Richard De Hamel

Island refuge

Poised between heaven and earth, an endangered striped gecko—just one of a suite of species with a precarious grasp on life found mainly on Stephens Island—hunts for its next meal. After a century of retrenchment associated with human occupation, wildlife on this windswept refuge is being coaxed back from the brink by Department of Conservation staff. Tenuous as life has been for the island’s animal residents, it has also been far from easy for the handful of humans—mainly lighthouse keepers—who have been caretakers of this isolated outpost.

Written by       Photographed by Michael Schneider

Beyond the Trio Islands, the full force of the nor’west gale roars down upon us. The thud as each wave smashes into the creaking wooden hull of the Kamahi soon has the children green, and those of us not used to having torrents of white water slam­ming into the windows more than a little nervous. Between impacts, the windows occasionally clear enough to afford a glimpse of the high grey for­tress that is our destination—still dis­tressingly distant. After what seems an age of punishment, the swell drops as we enter a cone of calm water in the lee of Stephens Island.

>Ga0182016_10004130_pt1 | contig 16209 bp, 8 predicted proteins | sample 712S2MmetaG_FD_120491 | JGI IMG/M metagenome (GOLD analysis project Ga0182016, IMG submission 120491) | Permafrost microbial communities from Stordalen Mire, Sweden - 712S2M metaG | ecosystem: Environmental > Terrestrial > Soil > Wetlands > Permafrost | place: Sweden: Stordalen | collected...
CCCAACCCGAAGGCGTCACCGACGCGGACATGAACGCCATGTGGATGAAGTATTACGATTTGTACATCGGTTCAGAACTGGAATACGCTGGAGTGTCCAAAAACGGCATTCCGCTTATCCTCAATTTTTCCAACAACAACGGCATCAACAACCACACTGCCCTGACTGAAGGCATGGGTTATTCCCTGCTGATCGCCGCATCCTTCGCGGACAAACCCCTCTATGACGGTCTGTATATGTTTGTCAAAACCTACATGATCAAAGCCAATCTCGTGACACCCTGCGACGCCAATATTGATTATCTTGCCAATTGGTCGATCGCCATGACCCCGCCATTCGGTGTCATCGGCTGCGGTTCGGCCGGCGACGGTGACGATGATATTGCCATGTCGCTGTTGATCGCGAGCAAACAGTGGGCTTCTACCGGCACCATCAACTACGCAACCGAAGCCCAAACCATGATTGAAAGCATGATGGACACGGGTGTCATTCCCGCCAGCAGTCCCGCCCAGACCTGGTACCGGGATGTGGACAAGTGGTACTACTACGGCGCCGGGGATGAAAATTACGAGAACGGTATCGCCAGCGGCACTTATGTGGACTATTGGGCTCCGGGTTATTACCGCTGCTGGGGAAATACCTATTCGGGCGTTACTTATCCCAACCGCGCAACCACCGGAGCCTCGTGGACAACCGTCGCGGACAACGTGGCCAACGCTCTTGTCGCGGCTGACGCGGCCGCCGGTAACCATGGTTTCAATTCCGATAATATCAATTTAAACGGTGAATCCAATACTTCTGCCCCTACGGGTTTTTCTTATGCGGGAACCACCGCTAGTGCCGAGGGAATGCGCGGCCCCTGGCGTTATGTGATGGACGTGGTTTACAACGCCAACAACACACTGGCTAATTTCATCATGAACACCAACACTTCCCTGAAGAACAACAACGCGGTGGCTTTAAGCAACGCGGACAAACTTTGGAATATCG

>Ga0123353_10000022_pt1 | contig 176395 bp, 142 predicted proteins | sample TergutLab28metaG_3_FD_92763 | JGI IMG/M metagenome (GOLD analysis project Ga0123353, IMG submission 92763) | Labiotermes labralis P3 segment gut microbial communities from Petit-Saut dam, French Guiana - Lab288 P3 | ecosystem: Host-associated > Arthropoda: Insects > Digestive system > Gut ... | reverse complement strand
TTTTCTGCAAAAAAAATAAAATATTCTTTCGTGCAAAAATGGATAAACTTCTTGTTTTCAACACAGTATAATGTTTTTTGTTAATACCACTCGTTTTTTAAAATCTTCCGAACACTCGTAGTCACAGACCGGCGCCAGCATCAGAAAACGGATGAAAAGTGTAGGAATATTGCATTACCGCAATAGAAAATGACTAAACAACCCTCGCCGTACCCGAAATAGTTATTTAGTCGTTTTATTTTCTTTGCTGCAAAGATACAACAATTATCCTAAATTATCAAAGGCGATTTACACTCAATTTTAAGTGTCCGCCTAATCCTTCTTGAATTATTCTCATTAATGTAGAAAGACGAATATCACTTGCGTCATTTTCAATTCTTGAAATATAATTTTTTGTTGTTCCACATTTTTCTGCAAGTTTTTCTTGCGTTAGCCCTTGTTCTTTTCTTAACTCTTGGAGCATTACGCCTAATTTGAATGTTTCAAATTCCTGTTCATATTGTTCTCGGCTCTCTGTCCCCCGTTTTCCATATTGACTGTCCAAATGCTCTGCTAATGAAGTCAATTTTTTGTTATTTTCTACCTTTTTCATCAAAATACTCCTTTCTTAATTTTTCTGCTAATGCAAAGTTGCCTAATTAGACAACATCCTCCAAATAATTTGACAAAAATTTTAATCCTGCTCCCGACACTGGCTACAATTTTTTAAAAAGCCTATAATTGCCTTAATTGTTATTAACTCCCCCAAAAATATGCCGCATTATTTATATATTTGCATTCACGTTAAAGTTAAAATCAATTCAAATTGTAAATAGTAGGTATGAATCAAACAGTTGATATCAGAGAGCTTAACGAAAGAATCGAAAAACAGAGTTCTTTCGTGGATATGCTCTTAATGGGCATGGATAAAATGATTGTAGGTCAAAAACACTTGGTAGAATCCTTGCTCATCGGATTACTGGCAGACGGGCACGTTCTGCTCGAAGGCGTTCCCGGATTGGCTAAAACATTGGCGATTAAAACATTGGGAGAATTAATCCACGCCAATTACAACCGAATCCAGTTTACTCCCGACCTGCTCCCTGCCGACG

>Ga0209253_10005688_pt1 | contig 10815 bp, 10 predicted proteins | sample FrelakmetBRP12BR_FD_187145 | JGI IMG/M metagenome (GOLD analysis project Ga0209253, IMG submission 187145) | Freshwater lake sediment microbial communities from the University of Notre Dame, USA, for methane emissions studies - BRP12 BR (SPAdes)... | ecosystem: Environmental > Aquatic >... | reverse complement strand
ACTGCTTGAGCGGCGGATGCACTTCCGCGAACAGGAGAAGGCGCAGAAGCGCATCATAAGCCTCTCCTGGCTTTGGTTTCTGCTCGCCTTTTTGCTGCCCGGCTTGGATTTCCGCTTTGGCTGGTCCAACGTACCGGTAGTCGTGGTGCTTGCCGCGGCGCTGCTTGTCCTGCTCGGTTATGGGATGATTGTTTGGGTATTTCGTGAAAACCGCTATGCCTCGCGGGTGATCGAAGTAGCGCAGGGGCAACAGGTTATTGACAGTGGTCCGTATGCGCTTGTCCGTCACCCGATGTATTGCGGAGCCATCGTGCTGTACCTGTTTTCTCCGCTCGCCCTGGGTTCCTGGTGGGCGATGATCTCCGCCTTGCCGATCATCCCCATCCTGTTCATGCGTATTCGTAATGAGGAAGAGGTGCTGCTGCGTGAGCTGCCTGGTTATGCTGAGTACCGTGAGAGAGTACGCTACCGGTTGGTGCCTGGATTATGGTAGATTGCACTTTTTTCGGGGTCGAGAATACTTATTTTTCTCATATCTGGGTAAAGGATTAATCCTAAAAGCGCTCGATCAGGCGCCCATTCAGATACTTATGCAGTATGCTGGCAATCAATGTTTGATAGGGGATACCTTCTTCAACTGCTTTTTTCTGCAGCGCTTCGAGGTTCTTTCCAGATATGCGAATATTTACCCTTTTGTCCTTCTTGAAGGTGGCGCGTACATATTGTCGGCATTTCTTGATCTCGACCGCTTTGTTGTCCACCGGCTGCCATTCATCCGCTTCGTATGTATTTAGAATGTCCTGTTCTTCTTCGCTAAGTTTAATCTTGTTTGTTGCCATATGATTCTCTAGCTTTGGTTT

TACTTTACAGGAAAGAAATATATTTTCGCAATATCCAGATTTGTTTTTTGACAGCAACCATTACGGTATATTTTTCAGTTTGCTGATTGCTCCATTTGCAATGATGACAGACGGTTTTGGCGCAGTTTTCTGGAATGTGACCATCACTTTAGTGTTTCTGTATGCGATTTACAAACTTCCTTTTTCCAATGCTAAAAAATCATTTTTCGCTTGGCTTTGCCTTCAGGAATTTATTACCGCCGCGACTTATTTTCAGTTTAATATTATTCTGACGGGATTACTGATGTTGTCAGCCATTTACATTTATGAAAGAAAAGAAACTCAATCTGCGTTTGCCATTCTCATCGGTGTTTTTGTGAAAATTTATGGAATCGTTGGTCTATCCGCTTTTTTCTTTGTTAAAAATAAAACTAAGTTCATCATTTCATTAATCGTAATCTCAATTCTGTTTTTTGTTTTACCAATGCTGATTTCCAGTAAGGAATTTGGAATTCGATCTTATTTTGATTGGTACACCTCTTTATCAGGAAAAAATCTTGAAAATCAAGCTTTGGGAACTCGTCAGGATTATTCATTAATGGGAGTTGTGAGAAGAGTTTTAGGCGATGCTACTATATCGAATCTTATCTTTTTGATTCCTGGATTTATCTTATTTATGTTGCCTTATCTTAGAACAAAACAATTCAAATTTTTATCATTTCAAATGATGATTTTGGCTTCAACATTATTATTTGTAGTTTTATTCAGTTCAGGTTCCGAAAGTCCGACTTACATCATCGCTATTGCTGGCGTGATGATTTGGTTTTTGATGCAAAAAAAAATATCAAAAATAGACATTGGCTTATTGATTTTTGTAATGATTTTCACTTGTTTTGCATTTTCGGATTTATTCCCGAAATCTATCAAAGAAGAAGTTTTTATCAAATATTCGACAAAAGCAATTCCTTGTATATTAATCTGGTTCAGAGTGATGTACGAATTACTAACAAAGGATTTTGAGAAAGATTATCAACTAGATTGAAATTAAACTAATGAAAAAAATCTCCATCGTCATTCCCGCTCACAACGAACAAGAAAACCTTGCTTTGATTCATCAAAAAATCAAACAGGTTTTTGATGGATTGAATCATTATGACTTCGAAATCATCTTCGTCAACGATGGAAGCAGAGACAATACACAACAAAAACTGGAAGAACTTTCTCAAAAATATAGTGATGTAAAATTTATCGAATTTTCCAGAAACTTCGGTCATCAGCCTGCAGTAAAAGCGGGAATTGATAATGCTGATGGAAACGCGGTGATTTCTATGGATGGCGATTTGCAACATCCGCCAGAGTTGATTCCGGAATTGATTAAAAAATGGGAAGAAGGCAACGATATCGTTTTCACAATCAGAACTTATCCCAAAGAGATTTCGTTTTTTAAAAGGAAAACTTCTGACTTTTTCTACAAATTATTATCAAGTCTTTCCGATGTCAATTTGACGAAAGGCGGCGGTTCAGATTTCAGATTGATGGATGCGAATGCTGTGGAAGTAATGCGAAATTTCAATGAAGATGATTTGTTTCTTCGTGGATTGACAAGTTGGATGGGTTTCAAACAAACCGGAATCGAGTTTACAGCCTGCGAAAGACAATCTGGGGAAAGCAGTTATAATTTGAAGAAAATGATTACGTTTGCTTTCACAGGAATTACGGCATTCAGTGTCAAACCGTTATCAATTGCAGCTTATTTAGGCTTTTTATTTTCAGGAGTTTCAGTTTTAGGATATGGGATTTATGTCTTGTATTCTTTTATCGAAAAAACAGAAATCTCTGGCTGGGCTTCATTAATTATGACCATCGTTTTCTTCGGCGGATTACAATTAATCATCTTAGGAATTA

Captain Cook named this sheersided outpost at the western end of the strait which bears his name after Sir Phillip Stephens, Secretary of the Admiralty from 1763 to 1795, when Cook spied it on his first visit in March 1770. The high island served as a landmark on his return visits to Queen Charlotte Sound and Admi­ralty Bay, but he prudently gave it a wide berth on account of the strong currents nearby.

A hundred and twenty years later, Stephens Island became a landmark by night as well as day, with the in­stallation of a lighthouse. Most of the forest was cleared at that time, but somehow remnants of the island’s unique wildlife managed to survive. Now that the light is automated and the keepers have left, the island is managed by the Department of Con­servation as a wildlife sanctuary, and a worker is stationed permanently there.

It is late 1992, and I am standing unsteadily on the deck of the Kamahi, contemplating my forthcoming year’s residence as that DoC representative.

With me are 12 other passengers. A shearer and his family have come to give the island’s small flock of sheep their annual trim. The wife and children of Dave Rees, the caretaker for the previous two years, are here to help him pack up and to say their goodbyes to the place that has been their second home. Derek Brown, the island’s co-ordinator, is on hand to help Dave break me into island rou­tines, while several scientists have availed themselves of the boat trip to study the island’s most famous resi­dents: the tuatara.